School of Business Academic receives Emerald Highly Commended Paper Award

Dr Graham Heaslip has been awarded the Highly Commended Paper Award by the publisher Emerald. Dr Heaslip’s paper “Services operations management and Humanitarian Logistics” published in the Journal of Humanitarian Logistics and Supply Chain Management has been selected as a Highly Commended Paper. The Journal of Humanitarian Logistics and Supply Chain Management Editorial Team selected the paper as one of the most impressive pieces of work the team has seen. The paper can be viewed at: global publisher Emerald annually awards papers from each of its journals with the Highly Commended Award, amongst other awards. Continue reading here [...]

School of Business MSc shortlisted for award

The MSc in Humanitarian Logistics and Emergency Management has been shortlisted for the best new postgraduate programme at the upcoming GradIreland awards. The winners will be announced on April 30th. The MSc in Humanitarian Logistics and Emergency Management is the first in the world to combine the academic disciplines of humanitarian logistics and emergency management. The programme builds on the established strengths and reputation of Ireland and in particular Irish Aid, in delivering humanitarian assistance to those in need. Recently students of the MSc in Humanitarian Logistics and Emergency Management participated on Exercise Viking 2014 in the Curragh from April 2nd to April 5th.  VIKING 14 is a Command Post Exercise/Computer Assisted Exercise in the “Spirit of Partnership for Peace” Continue reading here [...]

NUIM Teaching Fellowship Awards – Report 2012-2013

I was successful in being awarded a NUIM teaching fellowship for 2012-2013 which examined achieving fairness in assessing student group work. This was the first teaching fellowship awarded to the School of Business. The results from the fellowship have just been published by the Centre for Teaching and Learning (CTL) in  NUI Maynooth. This blog highlights the findings of the fellowship; the full report will be available on eprints. In my view the promise of group work as a teaching and learning method can only be fully realized if perennial problems such as accurate and fair assessment of individual group member performance, intra-group conflict, and free riding are successfully tackled. I have long been intrigued by the promise of using peer evaluation to maximize the learning value that Continue reading here [...]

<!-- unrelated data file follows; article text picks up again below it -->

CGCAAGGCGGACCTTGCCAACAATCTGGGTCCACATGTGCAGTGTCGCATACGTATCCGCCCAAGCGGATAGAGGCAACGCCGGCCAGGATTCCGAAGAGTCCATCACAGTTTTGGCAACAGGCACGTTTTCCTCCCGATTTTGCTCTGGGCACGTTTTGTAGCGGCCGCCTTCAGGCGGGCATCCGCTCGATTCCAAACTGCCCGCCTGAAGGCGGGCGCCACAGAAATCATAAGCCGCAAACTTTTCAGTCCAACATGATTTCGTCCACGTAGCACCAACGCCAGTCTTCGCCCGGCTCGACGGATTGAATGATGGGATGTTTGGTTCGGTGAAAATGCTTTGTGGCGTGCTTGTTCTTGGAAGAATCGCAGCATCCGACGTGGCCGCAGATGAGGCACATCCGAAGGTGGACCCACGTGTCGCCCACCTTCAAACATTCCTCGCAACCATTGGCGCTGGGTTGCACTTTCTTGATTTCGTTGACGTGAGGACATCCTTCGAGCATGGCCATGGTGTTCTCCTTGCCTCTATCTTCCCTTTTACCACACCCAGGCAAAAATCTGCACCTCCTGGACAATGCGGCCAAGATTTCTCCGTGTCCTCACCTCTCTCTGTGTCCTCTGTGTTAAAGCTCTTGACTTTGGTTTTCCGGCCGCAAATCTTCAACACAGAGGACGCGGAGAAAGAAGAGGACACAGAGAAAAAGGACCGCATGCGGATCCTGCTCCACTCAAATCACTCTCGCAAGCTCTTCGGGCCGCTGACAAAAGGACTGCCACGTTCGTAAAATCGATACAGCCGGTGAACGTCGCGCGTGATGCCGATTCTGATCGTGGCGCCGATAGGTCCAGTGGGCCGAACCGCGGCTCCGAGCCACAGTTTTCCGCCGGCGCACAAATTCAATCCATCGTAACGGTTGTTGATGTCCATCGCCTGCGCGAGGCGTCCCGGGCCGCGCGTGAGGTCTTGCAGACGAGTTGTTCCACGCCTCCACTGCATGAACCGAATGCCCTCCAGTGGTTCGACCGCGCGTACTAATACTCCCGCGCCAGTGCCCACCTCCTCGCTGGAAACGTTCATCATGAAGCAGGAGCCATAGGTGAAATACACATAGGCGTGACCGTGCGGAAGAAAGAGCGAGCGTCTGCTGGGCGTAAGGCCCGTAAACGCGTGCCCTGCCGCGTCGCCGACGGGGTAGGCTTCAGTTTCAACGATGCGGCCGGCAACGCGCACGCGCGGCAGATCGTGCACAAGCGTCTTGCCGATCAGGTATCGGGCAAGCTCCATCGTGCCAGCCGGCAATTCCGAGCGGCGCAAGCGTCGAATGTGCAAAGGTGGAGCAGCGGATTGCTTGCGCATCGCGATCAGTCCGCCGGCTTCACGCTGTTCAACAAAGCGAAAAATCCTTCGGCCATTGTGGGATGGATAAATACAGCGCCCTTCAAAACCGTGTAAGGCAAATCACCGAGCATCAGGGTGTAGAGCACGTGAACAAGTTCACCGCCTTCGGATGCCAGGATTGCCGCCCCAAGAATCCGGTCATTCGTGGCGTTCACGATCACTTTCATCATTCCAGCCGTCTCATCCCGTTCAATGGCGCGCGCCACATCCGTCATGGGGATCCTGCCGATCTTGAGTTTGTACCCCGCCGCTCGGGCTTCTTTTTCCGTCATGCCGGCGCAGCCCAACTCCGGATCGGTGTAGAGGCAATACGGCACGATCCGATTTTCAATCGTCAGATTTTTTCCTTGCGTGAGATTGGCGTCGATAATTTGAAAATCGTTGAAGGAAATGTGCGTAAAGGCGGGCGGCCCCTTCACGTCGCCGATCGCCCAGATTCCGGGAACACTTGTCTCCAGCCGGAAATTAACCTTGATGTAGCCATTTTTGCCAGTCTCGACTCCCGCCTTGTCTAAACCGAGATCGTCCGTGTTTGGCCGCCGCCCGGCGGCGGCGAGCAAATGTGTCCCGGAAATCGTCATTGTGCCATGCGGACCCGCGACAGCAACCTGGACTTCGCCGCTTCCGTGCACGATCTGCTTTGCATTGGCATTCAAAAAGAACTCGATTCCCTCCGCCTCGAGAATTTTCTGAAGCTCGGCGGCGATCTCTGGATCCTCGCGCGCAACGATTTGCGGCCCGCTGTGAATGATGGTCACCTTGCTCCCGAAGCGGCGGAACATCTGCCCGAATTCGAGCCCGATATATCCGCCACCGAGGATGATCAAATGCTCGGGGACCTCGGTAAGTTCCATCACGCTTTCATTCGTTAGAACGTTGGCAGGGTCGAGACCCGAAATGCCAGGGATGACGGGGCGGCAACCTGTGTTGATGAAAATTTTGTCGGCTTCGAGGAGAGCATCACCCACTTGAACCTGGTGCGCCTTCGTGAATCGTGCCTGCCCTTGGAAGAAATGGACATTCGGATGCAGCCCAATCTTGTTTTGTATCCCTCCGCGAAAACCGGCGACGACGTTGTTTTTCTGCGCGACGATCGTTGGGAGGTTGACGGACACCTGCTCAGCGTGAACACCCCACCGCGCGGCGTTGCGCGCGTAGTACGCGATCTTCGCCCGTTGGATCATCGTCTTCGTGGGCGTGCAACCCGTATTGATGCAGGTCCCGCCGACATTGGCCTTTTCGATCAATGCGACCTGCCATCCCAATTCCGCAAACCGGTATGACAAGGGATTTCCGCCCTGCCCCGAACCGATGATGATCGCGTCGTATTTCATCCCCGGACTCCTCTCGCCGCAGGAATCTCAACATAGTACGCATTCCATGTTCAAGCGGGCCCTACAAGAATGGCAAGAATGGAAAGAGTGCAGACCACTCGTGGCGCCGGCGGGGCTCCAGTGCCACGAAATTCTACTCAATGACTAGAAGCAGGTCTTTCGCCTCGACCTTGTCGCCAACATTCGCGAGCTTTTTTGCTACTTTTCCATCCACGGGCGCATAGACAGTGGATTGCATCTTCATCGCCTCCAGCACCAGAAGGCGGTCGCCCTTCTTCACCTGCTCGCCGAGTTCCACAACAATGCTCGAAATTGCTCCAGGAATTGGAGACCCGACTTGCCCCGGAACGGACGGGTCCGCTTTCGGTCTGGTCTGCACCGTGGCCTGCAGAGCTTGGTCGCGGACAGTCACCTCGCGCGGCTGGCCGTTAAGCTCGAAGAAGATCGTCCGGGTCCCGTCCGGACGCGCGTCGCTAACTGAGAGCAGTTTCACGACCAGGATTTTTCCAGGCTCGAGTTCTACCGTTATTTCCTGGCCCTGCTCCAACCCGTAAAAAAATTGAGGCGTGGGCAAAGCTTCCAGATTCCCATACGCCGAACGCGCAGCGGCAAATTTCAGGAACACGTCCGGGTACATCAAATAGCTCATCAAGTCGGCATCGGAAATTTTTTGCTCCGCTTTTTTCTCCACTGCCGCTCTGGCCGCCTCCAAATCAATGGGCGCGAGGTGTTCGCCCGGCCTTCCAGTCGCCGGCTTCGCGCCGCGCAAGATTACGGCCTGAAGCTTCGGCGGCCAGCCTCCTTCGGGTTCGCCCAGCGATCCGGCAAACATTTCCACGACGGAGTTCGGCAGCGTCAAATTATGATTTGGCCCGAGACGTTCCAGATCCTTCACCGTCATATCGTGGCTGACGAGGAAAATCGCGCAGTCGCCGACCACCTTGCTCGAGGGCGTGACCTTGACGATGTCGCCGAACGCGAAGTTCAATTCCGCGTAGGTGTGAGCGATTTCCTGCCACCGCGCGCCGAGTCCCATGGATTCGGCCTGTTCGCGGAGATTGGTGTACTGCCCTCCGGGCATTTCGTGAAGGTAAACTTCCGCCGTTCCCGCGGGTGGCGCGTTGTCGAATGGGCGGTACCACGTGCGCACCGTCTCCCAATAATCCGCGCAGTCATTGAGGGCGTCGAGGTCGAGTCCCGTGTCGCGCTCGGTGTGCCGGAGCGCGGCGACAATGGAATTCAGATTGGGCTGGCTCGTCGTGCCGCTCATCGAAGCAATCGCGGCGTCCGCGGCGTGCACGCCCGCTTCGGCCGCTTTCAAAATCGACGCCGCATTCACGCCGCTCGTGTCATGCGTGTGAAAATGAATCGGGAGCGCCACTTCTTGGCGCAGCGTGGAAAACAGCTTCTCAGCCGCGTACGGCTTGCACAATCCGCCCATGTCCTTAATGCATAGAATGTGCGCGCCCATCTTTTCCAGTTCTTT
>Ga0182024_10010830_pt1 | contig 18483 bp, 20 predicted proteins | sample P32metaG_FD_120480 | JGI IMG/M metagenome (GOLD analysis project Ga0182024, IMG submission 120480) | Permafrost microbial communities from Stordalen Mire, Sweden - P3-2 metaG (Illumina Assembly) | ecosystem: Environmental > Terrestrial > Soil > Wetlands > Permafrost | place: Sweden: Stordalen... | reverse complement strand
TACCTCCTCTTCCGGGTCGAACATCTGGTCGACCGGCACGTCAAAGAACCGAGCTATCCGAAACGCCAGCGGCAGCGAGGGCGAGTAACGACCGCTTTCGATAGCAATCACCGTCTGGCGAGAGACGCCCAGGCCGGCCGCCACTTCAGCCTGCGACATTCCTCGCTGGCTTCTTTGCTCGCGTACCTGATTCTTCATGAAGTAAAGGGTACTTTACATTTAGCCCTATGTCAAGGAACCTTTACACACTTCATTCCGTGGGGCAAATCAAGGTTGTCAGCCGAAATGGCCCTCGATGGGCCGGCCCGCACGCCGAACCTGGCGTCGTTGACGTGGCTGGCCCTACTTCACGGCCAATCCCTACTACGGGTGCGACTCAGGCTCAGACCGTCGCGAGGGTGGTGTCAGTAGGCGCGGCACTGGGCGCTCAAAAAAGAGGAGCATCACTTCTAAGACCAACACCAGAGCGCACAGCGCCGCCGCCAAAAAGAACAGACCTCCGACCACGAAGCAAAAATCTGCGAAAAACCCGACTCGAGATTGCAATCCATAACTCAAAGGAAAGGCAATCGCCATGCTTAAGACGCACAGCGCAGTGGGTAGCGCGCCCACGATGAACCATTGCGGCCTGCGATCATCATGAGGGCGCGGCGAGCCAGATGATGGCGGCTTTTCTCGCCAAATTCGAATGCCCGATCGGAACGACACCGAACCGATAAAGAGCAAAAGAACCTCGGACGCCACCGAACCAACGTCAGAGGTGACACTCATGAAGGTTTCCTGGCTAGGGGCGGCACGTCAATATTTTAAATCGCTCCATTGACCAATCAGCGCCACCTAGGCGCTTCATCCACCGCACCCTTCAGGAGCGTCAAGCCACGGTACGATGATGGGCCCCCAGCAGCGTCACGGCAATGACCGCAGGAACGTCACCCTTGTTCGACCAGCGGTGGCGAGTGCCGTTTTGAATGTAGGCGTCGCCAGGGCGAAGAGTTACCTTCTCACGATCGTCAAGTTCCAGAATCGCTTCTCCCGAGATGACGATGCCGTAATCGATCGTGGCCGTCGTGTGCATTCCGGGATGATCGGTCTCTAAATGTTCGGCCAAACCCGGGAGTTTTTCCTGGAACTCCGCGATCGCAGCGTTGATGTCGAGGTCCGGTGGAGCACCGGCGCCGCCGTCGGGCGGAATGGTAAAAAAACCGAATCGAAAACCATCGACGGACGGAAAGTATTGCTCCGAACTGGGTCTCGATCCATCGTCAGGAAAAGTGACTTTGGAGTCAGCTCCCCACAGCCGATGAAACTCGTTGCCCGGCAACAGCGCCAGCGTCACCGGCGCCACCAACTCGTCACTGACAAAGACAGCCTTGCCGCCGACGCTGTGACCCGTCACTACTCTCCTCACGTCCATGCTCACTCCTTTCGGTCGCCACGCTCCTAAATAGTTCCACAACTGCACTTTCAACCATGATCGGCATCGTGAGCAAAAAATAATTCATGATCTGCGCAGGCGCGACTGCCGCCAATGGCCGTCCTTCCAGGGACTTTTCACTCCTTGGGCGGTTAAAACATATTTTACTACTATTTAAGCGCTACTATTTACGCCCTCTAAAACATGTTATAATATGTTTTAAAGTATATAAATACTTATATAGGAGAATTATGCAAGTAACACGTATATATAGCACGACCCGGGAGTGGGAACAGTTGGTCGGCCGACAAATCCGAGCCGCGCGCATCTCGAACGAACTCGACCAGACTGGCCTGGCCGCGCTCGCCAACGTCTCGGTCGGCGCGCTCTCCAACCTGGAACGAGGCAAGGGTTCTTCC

NUIM & NKU create International Marketing Teams to work on P&G Tide Coldwater / Ariel Project!

Over the past year (2012/13) I have been working with my colleague Dr David Raska at the Northern Kentucky University (NKU) in the United States to collaborate on a live International Marketing project set within our respective classrooms. As of September 2013 all this planning give way to implementation. Over the past number of weeks, my final year International Marketing students have been working with students in NKU to work on a P&G client project. The designated task is to work in International Teams (Irish / American) to create a Global Marketing Strategy for P&G's Tide Coldwater / Ariel product. This has been a big change for students in this class, who have never had the opportunity to work on a P&G task nor in International teams, with the use of technology Continue reading here [...]

Sabbatical Post – Doing the Basics

HRM received bad press recently with many commentators questioning its value to organisations. The resignation of the HR Director of the BBC has raised questions over the efficacy of the discipline. Why the resignation of one person should spark calls for a review of the area or even questions over the feminsation of HR is anyone's guess. But harm us it has and we need to think hard about how we got here and more importantly how we are going to get away from this negative spotlight. This is important for all of us as we go through the 'Ulrichisation' of the profession - a time of great change. But it's also important not least women, because HR has been one of the areas where women have succeeded most in achieving management positions. Last week in this blog I suggested that academics and Continue reading here [...]

Sabbatical Post – The ADDIE Model, Practitioners and Academics Living Apart

Having crossed over the line between HRM practice and academia I am conscious more than ever of how these two communities live very much apart. I'm sure the way it's supposed to work is that the practice 'surfaces' its concerns and the academia takes up the challenge ultimately informing practice of what its concerns should  be. Or something like that. However, during my time as a practitioner I never felt assisted by Irish academics helping me to understand my challenges as a manager and now that I'm in academia I'm often puzzled at how oblivious Practice is regarding the work that is going on in Irish universities. A good example of this is the ADDIE model. This model is a staple approach to identifying training needs and implementing and evaluating training. Developed (perhaps) by the Continue reading here [...]